A great man must not smoke.

It is good and useful to employ the fault of boastfulness to rid yourself of the fault of smoking.

The love of wine, gluttony, and boastfulness are lesser faults than smoking.

A man who smokes is never at the height of his circumstance, and a smoking woman is capable of just about anything. And so, comrades, let us quit smoking.

 

by Даниил Иванович Хармс (Daniil Ivanovich Kharms)

a.k.a. Даниил Иванович Ювачёв (Daniil Ivanovich Yuvachov)

(1933)

translated by Matvei Yankelevich


Fun facts: Lipavsky refers to Leonid Lipavsky, Oleinikov to Nikolay Oleynikov, and Zabolotsky to Nikolay Zabolotsky.

Zabolotsky was part of OBERIU (ОБэРИу) a short-lived avant-garde collective of Russian Futurist writers, musicians, and artists in the 1920s and 1930s. The group coalesced in the context of the “intense centralization of Soviet Culture” and the decline of the avant garde culture of Leningrad, as “leftist” groups were becoming increasingly marginalized.

Lipavsky and Oleynikov belonged to a later grouping, which had no public outlet, is generally called the “chinari” (i.e. “the titled ones”) group in Russian literary scholarship, though it is uncertain that they ever formalized a name for the group, nor that they called themselves “chinari” with any consistency. Thus, the names “OBERIU” and “chinari” are somewhat interchangeable in the scholarship. The borders between the two groups are (and were) permeable, and the only basic continuity is the presence of Kharms and Alexander Vvedensky.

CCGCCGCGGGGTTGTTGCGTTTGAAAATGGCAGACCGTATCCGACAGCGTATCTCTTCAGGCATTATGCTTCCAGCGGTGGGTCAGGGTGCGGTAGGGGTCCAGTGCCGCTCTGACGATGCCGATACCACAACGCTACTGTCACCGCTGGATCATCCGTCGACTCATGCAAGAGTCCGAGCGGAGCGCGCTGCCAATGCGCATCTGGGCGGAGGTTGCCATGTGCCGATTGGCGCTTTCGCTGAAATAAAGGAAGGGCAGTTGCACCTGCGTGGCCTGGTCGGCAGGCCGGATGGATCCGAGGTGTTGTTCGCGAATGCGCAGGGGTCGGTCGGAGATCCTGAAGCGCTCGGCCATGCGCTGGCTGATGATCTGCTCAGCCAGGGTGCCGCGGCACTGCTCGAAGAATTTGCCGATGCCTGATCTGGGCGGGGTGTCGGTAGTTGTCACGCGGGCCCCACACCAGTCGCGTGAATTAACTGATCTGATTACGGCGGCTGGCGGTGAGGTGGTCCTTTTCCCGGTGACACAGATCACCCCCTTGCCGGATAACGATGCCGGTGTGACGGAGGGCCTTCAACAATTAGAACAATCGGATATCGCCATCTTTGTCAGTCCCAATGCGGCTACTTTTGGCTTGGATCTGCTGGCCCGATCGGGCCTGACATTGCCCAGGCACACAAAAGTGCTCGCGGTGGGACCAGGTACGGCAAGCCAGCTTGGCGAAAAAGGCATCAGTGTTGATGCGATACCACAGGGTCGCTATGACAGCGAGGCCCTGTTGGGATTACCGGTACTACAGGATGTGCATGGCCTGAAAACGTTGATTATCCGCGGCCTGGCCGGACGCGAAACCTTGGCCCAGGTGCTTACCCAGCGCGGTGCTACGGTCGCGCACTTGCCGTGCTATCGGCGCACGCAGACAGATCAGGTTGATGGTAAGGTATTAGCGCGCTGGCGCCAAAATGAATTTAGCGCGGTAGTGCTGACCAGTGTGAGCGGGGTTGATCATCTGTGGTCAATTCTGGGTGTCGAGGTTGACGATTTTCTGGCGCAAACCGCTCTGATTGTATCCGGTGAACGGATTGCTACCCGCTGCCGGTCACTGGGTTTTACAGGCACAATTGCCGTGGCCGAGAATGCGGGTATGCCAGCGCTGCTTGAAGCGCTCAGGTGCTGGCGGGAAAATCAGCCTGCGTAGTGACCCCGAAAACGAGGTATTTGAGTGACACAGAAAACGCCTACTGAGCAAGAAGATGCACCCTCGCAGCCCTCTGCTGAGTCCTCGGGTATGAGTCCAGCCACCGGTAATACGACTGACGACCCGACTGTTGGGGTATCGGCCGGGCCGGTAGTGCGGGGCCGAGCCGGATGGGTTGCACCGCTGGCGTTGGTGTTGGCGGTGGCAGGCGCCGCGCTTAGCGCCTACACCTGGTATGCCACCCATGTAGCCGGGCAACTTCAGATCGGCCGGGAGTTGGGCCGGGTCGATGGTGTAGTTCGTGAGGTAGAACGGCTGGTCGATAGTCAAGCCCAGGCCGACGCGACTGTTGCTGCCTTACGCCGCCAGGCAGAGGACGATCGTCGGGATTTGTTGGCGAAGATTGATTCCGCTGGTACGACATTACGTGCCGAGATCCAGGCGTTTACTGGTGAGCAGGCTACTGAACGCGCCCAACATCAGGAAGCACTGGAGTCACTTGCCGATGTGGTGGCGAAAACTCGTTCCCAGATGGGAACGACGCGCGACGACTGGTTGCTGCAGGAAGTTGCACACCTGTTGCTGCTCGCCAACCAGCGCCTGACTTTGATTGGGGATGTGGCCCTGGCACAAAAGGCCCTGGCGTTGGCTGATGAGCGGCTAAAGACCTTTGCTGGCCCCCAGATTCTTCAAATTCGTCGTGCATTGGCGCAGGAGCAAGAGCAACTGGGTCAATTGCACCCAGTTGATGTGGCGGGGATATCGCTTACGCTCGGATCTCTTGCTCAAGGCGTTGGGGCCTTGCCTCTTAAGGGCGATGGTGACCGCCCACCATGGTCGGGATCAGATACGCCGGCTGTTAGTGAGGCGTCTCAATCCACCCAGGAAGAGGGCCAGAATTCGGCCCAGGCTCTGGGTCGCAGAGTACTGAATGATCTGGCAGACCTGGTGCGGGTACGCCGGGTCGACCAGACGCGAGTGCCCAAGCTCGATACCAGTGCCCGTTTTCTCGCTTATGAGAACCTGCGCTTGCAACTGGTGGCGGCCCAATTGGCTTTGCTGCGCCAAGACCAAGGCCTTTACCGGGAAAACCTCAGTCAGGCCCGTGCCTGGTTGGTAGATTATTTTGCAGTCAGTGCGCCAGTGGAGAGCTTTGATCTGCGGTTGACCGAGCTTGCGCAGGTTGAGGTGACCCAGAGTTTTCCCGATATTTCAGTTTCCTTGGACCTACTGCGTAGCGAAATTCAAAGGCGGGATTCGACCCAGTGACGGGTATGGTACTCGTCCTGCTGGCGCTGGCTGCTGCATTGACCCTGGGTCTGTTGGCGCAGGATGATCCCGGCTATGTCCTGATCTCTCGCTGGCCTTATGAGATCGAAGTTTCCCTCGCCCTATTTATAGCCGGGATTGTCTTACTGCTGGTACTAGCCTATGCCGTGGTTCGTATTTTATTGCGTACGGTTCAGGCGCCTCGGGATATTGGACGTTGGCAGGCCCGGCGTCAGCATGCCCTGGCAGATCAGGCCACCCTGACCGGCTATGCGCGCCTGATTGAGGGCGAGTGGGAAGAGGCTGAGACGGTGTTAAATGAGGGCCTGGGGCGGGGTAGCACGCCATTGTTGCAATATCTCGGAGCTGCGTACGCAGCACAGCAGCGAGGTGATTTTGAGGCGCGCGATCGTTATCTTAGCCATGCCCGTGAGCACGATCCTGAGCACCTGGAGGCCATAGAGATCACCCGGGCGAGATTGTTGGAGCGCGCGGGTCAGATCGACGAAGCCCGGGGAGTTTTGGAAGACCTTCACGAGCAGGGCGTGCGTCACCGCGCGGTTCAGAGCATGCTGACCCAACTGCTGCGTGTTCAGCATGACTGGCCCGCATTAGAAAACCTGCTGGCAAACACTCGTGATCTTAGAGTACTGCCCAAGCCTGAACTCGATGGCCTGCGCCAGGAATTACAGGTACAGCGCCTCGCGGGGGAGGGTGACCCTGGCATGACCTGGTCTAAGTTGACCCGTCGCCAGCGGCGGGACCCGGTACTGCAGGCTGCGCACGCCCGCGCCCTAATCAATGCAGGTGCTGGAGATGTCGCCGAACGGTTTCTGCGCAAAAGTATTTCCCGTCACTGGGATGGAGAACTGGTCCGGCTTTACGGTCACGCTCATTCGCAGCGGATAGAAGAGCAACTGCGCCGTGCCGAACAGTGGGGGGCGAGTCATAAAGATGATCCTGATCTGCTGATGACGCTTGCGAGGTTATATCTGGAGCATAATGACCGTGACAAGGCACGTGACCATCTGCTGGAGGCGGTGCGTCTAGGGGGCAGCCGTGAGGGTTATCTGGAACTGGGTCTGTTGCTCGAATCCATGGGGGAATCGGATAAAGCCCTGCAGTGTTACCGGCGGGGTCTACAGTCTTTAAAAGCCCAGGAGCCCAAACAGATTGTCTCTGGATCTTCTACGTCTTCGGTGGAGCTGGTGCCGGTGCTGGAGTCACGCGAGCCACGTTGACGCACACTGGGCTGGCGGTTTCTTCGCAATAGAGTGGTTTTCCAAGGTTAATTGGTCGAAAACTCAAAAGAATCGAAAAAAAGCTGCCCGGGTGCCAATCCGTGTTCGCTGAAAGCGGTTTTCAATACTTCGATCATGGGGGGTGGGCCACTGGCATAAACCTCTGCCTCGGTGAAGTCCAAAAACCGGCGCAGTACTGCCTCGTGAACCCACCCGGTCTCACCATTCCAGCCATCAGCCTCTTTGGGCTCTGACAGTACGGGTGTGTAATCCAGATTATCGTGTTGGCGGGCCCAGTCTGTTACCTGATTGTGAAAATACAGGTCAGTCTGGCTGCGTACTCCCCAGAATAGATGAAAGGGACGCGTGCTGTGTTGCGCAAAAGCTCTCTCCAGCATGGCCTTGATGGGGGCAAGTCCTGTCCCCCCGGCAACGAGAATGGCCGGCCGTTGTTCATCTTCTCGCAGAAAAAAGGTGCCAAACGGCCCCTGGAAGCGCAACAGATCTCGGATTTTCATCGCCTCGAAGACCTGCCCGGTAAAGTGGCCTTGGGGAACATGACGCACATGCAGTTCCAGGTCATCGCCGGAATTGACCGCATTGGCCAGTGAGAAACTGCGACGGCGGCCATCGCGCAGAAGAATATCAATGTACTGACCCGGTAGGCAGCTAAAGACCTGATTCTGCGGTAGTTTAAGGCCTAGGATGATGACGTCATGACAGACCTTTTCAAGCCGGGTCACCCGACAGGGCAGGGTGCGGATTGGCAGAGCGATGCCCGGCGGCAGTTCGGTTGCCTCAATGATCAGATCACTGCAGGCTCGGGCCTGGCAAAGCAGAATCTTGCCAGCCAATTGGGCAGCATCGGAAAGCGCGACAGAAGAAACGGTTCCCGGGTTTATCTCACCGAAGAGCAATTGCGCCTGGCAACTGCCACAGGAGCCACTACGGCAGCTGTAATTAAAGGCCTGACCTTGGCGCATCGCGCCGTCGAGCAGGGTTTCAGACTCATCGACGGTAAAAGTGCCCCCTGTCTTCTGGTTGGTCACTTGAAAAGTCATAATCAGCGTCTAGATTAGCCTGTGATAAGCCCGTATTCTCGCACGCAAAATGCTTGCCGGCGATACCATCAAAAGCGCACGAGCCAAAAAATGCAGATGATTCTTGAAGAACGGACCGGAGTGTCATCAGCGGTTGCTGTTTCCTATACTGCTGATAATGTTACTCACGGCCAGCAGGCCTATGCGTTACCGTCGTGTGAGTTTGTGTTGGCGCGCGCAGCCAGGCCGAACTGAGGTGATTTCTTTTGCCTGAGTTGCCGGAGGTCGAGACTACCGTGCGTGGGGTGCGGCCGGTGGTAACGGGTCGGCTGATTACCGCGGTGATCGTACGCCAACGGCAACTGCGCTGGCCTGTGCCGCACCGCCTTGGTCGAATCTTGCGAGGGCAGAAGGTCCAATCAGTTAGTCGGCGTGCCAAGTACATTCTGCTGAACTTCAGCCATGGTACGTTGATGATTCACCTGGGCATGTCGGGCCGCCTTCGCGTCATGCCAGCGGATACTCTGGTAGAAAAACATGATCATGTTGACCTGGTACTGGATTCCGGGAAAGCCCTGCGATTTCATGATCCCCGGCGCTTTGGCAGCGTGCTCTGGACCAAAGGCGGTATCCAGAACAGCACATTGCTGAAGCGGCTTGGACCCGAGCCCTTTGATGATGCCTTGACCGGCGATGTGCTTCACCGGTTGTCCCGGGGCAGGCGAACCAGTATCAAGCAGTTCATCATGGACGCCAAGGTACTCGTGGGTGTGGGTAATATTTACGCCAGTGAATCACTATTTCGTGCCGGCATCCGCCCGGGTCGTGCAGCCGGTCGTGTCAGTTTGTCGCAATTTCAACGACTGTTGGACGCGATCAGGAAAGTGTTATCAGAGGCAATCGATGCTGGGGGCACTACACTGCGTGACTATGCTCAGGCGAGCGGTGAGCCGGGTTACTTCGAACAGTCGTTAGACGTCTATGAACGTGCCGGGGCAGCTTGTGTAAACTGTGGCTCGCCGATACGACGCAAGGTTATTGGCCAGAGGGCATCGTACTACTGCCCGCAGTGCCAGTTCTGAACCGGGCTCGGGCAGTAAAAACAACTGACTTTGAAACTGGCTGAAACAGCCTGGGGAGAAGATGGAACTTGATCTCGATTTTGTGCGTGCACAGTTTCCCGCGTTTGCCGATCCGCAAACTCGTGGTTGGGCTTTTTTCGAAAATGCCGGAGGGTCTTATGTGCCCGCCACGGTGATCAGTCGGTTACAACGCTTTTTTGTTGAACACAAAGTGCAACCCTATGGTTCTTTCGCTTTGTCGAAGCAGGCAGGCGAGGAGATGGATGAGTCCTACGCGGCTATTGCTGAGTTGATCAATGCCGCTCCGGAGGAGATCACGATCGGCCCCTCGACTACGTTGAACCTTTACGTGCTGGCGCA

Theme for a Story by Daniil Kharms

A certain engineer made up his mind to build a giant brick wall across all of Petersburg. He thinks over how this is to be accomplished, he doesn’t sleep nights reasoning it out. Gradually a club of thinker-engineers forms and a plan for building the wall is produced. It is decided that the wall will be built during the night and in such a way that the whole thing is put up in one night, so that it would appear as a surprise to all. Workers are rounded up. The job is divided up. The city authorities are lured away, and finally the night comes when the wall is to be built. Only four people know of the building of the wall. The engineers and workers are given exact orders as to where each should go and what each should do there. Thanks to exacting calculations, they’re able to build the wall in one night. The next day Petersburg is all commotion. The inventor of the wall himself is dispondent. What this wall was good for, he himself never knew.

 

by Даниил Иванович Хармс (Daniil Ivanovich Kharms)

a.k.a. Даниил Иванович Ювачёв (Daniil Ivanovich Yuvachov)

(1930)

translated by Matvei Yankelevich